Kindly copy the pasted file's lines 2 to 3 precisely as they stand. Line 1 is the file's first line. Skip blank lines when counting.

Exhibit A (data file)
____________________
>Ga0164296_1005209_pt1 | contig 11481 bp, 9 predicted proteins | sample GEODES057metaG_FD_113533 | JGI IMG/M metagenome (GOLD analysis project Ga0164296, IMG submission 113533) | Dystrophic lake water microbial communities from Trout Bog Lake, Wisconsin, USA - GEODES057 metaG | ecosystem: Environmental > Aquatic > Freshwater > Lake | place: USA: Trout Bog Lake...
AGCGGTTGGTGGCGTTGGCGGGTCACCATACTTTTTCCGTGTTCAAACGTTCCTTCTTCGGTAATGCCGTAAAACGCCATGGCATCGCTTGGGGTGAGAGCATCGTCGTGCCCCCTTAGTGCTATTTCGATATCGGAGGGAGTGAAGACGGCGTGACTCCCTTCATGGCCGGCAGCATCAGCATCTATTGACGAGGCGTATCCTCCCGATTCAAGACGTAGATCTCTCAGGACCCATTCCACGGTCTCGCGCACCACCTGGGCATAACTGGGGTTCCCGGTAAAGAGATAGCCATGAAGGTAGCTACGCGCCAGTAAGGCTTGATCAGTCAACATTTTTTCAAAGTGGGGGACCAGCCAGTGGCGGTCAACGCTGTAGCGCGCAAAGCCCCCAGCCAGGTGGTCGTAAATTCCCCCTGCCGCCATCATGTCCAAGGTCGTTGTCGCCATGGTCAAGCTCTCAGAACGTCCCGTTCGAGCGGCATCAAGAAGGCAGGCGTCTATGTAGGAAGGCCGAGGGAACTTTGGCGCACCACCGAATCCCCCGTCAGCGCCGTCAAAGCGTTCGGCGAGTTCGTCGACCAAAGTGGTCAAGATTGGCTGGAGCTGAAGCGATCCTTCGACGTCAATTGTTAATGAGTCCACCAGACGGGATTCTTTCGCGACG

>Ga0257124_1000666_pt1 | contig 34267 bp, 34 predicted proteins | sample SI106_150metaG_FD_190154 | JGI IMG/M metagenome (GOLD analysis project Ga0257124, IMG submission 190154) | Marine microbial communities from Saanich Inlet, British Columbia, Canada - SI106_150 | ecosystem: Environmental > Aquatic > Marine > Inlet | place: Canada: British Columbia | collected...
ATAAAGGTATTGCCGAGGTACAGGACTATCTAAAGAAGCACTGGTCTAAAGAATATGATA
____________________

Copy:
AGCGGTTGGTGGCGTTGGCGGGTCACCATACTTTTTCCGTGTTCAAACGTTCCTTCTTCGGTAATGCCGTAAAACGCCATGGCATCGCTTGGGGTGAGAGCATCGTCGTGCCCCCTTAGTGCTATTTCGATATCGGAGGGAGTGAAGACGGCGTGACTCCCTTCATGGCCGGCAGCATCAGCATCTATTGACGAGGCGTATCCTCCCGATTCAAGACGTAGATCTCTCAGGACCCATTCCACGGTCTCGCGCACCACCTGGGCATAACTGGGGTTCCCGGTAAAGAGATAGCCATGAAGGTAGCTACGCGCCAGTAAGGCTTGATCAGTCAACATTTTTTCAAAGTGGGGGACCAGCCAGTGGCGGTCAACGCTGTAGCGCGCAAAGCCCCCAGCCAGGTGGTCGTAAATTCCCCCTGCCGCCATCATGTCCAAGGTCGTTGTCGCCATGGTCAAGCTCTCAGAACGTCCCGTTCGAGCGGCATCAAGAAGGCAGGCGTCTATGTAGGAAGGCCGAGGGAACTTTGGCGCACCACCGAATCCCCCGTCAGCGCCGTCAAAGCGTTCGGCGAGTTCGTCGACCAAAGTGGTCAAGATTGGCTGGAGCTGAAGCGATCCTTCGACGTCAATTGTTAATGAGTCCACCAGACGGGATTCTTTCGCGACG

>Ga0257124_1000666_pt1 | contig 34267 bp, 34 predicted proteins | sample SI106_150metaG_FD_190154 | JGI IMG/M metagenome (GOLD analysis project Ga0257124, IMG submission 190154) | Marine microbial communities from Saanich Inlet, British Columbia, Canada - SI106_150 | ecosystem: Environmental > Aquatic > Marine > Inlet | place: Canada: British Columbia | collected...